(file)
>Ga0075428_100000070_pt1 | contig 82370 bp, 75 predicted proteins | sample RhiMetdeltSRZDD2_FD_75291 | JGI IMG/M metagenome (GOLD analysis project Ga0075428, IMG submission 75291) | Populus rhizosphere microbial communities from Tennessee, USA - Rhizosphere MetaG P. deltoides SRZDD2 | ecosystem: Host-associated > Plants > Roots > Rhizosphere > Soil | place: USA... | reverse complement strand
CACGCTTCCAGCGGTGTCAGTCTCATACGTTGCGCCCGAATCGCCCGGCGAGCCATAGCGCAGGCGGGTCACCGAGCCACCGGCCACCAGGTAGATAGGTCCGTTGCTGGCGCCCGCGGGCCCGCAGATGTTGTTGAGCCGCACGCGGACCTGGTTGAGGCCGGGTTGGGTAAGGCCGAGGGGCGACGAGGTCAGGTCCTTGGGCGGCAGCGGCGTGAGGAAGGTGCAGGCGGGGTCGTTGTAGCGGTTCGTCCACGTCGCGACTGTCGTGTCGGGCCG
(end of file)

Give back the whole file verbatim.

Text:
>Ga0075428_100000070_pt1 | contig 82370 bp, 75 predicted proteins | sample RhiMetdeltSRZDD2_FD_75291 | JGI IMG/M metagenome (GOLD analysis project Ga0075428, IMG submission 75291) | Populus rhizosphere microbial communities from Tennessee, USA - Rhizosphere MetaG P. deltoides SRZDD2 | ecosystem: Host-associated > Plants > Roots > Rhizosphere > Soil | place: USA... | reverse complement strand
CACGCTTCCAGCGGTGTCAGTCTCATACGTTGCGCCCGAATCGCCCGGCGAGCCATAGCGCAGGCGGGTCACCGAGCCACCGGCCACCAGGTAGATAGGTCCGTTGCTGGCGCCCGCGGGCCCGCAGATGTTGTTGAGCCGCACGCGGACCTGGTTGAGGCCGGGTTGGGTAAGGCCGAGGGGCGACGAGGTCAGGTCCTTGGGCGGCAGCGGCGTGAGGAAGGTGCAGGCGGGGTCGTTGTAGCGGTTCGTCCACGTCGCGACTGTCGTGTCGGGCCG